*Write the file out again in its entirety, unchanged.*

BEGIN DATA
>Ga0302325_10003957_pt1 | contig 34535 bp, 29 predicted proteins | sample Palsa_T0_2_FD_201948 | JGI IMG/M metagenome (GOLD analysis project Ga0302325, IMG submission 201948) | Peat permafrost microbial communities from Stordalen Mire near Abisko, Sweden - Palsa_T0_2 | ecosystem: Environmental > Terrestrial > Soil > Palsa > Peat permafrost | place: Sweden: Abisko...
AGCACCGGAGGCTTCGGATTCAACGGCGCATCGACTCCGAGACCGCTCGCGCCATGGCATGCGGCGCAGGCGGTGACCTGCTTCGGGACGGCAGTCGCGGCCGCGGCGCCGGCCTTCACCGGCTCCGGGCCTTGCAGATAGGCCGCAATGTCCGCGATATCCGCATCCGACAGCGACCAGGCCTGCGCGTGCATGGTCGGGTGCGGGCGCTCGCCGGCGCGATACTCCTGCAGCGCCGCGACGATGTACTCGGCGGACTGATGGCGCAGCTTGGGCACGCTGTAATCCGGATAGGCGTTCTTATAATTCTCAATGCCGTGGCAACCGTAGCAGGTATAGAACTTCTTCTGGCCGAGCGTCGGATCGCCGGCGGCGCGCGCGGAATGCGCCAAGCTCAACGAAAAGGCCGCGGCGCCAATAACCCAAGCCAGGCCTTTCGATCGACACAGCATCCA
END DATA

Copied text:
>Ga0302325_10003957_pt1 | contig 34535 bp, 29 predicted proteins | sample Palsa_T0_2_FD_201948 | JGI IMG/M metagenome (GOLD analysis project Ga0302325, IMG submission 201948) | Peat permafrost microbial communities from Stordalen Mire near Abisko, Sweden - Palsa_T0_2 | ecosystem: Environmental > Terrestrial > Soil > Palsa > Peat permafrost | place: Sweden: Abisko...
AGCACCGGAGGCTTCGGATTCAACGGCGCATCGACTCCGAGACCGCTCGCGCCATGGCATGCGGCGCAGGCGGTGACCTGCTTCGGGACGGCAGTCGCGGCCGCGGCGCCGGCCTTCACCGGCTCCGGGCCTTGCAGATAGGCCGCAATGTCCGCGATATCCGCATCCGACAGCGACCAGGCCTGCGCGTGCATGGTCGGGTGCGGGCGCTCGCCGGCGCGATACTCCTGCAGCGCCGCGACGATGTACTCGGCGGACTGATGGCGCAGCTTGGGCACGCTGTAATCCGGATAGGCGTTCTTATAATTCTCAATGCCGTGGCAACCGTAGCAGGTATAGAACTTCTTCTGGCCGAGCGTCGGATCGCCGGCGGCGCGCGCGGAATGCGCCAAGCTCAACGAAAAGGCCGCGGCGCCAATAACCCAAGCCAGGCCTTTCGATCGACACAGCATCCA